Yan Pascal Tortelier
The program for the April 9th Pittsburgh Symphony Orchestra was:
Yan Pascal Tortelier, conductor
Stephen Hough, piano
Peter Ilyich Tchaikovsky: Piano Concerto No. 2
Sergei Prokofiev: Symphony No. 5
The Tchaikovsky is a rarely heard piece and it is unusual to begin a concert with a concerto. It results in late comers being seated after the first movement. This is a sure way to interrupt the flow of the music. It also results in a few uncomfortable moments for the conductor and soloist who must wait until everyone is in their seat and finished coughing. The second piano concerto is nowhere as popular or famous as the composer’s first. The first movement is full of nice sounds but, for me, there were no great melodic moments. There is a grand cadenza that looks fiendishly difficult and which Hough mastered quite nicely. The second movement begins with an unusual three part dialogue between the first violinist, the first cellist, and the piano soloist. It is nothing like a triple concerto, but it may be more like a piano trio. The final movement is easily recognizable as Tchaikovsky- at various places it sounds like the beginning of the “1812 Overture”, or “March Slav” or the three ballets. The concerto is also characterized by few instances where the piano and orchestra play together. Rather it’s the orchestra, then the piano and back to the orchestra. All in all, this piece is not one my top ten list. Hough acquitted himself quite nicely. He is master technician and his playing is large and well controlled. The audience applauded after each movement. This is the first time that I have heard this in Pittsburgh. It is annoying and interrupts the progression of the piece. Mr Hough also received several curtain calls, and he was generous enough to play an encore. Unfortunately I did not recognize it.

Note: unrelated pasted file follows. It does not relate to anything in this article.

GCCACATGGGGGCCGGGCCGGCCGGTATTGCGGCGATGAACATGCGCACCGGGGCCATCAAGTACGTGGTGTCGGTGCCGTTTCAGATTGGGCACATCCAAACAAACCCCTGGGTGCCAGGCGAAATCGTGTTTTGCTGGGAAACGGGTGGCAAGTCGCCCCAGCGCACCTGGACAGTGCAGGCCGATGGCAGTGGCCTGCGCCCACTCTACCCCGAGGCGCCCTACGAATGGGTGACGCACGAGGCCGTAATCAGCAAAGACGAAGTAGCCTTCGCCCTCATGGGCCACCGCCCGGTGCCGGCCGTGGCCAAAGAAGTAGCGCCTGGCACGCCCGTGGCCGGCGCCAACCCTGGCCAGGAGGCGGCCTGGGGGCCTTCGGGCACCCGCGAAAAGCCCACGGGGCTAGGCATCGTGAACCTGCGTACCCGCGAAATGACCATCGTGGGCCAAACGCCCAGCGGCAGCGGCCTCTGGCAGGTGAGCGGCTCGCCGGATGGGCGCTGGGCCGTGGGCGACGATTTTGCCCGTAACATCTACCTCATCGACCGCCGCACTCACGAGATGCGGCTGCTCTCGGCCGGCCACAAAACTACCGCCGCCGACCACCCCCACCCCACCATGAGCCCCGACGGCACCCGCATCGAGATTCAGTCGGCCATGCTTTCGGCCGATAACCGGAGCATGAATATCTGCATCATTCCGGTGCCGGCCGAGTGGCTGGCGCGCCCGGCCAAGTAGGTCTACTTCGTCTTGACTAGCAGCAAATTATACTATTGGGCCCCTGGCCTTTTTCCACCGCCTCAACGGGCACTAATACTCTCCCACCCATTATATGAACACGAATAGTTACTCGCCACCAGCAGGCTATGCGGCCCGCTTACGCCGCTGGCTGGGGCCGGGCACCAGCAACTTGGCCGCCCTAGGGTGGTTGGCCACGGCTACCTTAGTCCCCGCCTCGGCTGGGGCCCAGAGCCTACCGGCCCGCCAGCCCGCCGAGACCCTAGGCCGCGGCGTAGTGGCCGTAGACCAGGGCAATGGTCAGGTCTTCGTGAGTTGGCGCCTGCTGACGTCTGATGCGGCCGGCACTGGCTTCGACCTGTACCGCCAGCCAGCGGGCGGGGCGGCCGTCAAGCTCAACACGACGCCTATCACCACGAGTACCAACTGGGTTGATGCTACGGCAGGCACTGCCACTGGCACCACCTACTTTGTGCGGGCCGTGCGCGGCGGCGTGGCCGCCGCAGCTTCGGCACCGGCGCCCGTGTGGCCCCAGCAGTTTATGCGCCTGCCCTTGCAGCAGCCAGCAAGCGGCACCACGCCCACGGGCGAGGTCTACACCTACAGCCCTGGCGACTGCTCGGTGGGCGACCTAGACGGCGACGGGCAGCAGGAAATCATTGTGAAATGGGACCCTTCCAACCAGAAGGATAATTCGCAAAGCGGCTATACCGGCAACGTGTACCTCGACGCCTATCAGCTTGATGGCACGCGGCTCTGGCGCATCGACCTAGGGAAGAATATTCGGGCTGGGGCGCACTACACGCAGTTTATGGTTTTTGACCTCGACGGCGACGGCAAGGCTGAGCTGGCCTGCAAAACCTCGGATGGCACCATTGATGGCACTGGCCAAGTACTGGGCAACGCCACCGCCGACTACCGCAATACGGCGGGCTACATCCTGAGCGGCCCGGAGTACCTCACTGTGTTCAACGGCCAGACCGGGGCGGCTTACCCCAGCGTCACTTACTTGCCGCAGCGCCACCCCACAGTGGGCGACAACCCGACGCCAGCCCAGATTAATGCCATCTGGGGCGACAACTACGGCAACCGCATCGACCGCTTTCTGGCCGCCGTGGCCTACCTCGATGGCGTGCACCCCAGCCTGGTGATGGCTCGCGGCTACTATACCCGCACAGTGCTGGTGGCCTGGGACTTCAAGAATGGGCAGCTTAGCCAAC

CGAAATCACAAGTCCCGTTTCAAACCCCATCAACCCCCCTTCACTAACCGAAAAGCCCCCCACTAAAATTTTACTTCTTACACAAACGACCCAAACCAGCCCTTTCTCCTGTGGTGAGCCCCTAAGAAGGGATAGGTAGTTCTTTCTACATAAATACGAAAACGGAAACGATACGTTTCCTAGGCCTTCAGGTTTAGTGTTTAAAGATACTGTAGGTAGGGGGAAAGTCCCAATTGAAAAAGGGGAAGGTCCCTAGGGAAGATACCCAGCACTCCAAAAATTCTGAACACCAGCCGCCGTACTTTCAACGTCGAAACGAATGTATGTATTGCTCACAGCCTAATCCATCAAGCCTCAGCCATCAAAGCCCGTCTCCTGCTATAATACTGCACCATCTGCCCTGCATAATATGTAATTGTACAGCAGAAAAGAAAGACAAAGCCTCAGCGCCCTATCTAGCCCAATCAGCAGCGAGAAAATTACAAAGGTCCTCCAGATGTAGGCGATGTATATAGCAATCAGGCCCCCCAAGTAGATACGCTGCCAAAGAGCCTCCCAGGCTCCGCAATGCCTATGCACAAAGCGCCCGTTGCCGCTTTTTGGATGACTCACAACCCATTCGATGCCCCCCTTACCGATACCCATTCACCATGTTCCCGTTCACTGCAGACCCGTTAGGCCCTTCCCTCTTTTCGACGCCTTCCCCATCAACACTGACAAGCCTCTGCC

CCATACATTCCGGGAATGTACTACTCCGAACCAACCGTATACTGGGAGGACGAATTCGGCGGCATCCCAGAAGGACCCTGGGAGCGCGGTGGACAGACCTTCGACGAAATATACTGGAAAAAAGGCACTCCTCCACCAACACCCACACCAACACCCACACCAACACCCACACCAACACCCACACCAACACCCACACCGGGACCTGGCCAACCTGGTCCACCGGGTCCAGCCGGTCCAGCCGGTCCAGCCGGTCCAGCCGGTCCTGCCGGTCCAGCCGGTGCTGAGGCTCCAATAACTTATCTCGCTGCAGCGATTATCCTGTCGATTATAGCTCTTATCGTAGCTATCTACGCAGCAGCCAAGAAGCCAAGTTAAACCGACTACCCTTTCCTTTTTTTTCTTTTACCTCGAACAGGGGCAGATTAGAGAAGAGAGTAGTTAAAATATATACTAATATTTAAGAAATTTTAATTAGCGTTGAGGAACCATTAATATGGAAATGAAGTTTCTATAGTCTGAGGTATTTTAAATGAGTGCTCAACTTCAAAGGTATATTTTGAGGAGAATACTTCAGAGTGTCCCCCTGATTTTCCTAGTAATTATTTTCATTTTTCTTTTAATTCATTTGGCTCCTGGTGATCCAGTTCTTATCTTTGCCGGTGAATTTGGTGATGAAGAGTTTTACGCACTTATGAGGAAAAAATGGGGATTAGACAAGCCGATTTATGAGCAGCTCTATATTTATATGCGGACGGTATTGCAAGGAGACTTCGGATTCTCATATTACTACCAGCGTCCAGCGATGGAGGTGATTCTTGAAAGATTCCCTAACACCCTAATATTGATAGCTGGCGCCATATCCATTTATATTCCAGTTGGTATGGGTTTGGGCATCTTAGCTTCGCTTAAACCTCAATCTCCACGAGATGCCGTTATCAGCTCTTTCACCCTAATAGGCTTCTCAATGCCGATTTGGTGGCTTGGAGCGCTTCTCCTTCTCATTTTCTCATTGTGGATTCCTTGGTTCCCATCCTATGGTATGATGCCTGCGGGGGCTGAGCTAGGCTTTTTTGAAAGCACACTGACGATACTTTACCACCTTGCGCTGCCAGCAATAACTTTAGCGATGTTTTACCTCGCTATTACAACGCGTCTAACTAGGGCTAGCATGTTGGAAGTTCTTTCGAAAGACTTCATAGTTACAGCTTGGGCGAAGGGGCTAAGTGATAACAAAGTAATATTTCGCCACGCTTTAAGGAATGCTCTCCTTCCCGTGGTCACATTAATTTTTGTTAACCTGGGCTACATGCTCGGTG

The second half of the concert was magnificent. The Prokofiev Symphony is a real 20th century masterpiece. I heard it in Atlanta this year and that review appears elsewhere. The first movement begins with an ascending melody of indistinct rhythm which sets the direction for the entire piece. (Another symphony that begins this way is Tchaikovsky’s first symphony “Winder Dreams” where the introductory theme captures the cold and isolation of winter). Prokofiev as a master of theme development and each movement is characterized by themes being subtly changed and bounced around the orchestra. But Tortelier did something that I have never heard before, and it was thrilling. Prokofiev could be quite lyrical in a sometimes discordant and rhythmically obtuse way. This lyricism often appears in the violins and woodwinds. But then, Prokofiev would use the brass to “melt” the lyricism. It is as if Prokofiev was saying to himself “enough of the sweet stuff”! Tortelier let the Pittsburgh brass play more loudly that I have heard in other interpretations. The conductor seemed to accentuate the tension between the lyrical strings and the discordant brass. This made for a darker and more sinister (in a good way) version of the piece. And when the Pittsburgh brass play, they are precise, taut and magnificent. Tortelier’s interpretation was thrilling and the PSO played magnificently. Unfortunately there was that annoying applause between movements.
I must mention one other small point. I was sitting at the rear of the orchestra under the dress circle overhang. Someone opened a cellophane wrapper and the sound, which bounced off the ceiling, was everywhere! I kept looking up to see if some apparition had a cough. It was a good demonstration of how important acoustics can be.